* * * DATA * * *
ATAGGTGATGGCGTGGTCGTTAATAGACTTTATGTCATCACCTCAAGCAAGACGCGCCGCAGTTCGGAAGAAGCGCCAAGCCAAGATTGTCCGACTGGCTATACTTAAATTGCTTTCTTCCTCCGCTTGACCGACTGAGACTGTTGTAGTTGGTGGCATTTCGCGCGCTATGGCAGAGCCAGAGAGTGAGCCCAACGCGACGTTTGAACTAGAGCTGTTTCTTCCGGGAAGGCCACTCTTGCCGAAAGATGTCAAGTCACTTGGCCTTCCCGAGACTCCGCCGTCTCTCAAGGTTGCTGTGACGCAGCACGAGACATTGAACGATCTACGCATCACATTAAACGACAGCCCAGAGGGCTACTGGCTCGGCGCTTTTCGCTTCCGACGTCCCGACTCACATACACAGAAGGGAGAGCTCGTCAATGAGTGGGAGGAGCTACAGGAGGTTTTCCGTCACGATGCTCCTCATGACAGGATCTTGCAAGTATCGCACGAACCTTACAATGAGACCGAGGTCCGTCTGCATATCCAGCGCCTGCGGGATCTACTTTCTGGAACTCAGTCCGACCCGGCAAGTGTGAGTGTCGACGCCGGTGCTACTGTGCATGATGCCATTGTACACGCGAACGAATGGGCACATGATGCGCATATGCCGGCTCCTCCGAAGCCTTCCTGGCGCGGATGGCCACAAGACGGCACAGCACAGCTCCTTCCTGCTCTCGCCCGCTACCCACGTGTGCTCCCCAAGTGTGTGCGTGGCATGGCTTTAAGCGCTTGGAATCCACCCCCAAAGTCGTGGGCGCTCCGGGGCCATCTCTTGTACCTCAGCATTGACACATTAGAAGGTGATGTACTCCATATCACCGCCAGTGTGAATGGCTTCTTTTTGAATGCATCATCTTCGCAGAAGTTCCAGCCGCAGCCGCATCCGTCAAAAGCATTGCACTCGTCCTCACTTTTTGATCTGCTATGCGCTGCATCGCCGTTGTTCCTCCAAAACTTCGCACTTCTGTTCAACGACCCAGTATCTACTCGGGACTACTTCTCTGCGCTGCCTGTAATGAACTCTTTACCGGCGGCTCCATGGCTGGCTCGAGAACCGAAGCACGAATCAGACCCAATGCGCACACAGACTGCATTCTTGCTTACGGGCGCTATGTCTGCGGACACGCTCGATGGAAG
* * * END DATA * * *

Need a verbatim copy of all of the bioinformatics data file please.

ATAGGTGATGGCGTGGTCGTTAATAGACTTTATGTCATCACCTCAAGCAAGACGCGCCGCAGTTCGGAAGAAGCGCCAAGCCAAGATTGTCCGACTGGCTATACTTAAATTGCTTTCTTCCTCCGCTTGACCGACTGAGACTGTTGTAGTTGGTGGCATTTCGCGCGCTATGGCAGAGCCAGAGAGTGAGCCCAACGCGACGTTTGAACTAGAGCTGTTTCTTCCGGGAAGGCCACTCTTGCCGAAAGATGTCAAGTCACTTGGCCTTCCCGAGACTCCGCCGTCTCTCAAGGTTGCTGTGACGCAGCACGAGACATTGAACGATCTACGCATCACATTAAACGACAGCCCAGAGGGCTACTGGCTCGGCGCTTTTCGCTTCCGACGTCCCGACTCACATACACAGAAGGGAGAGCTCGTCAATGAGTGGGAGGAGCTACAGGAGGTTTTCCGTCACGATGCTCCTCATGACAGGATCTTGCAAGTATCGCACGAACCTTACAATGAGACCGAGGTCCGTCTGCATATCCAGCGCCTGCGGGATCTACTTTCTGGAACTCAGTCCGACCCGGCAAGTGTGAGTGTCGACGCCGGTGCTACTGTGCATGATGCCATTGTACACGCGAACGAATGGGCACATGATGCGCATATGCCGGCTCCTCCGAAGCCTTCCTGGCGCGGATGGCCACAAGACGGCACAGCACAGCTCCTTCCTGCTCTCGCCCGCTACCCACGTGTGCTCCCCAAGTGTGTGCGTGGCATGGCTTTAAGCGCTTGGAATCCACCCCCAAAGTCGTGGGCGCTCCGGGGCCATCTCTTGTACCTCAGCATTGACACATTAGAAGGTGATGTACTCCATATCACCGCCAGTGTGAATGGCTTCTTTTTGAATGCATCATCTTCGCAGAAGTTCCAGCCGCAGCCGCATCCGTCAAAAGCATTGCACTCGTCCTCACTTTTTGATCTGCTATGCGCTGCATCGCCGTTGTTCCTCCAAAACTTCGCACTTCTGTTCAACGACCCAGTATCTACTCGGGACTACTTCTCTGCGCTGCCTGTAATGAACTCTTTACCGGCGGCTCCATGGCTGGCTCGAGAACCGAAGCACGAATCAGACCCAATGCGCACACAGACTGCATTCTTGCTTACGGGCGCTATGTCTGCGGACACGCTCGATGGAAG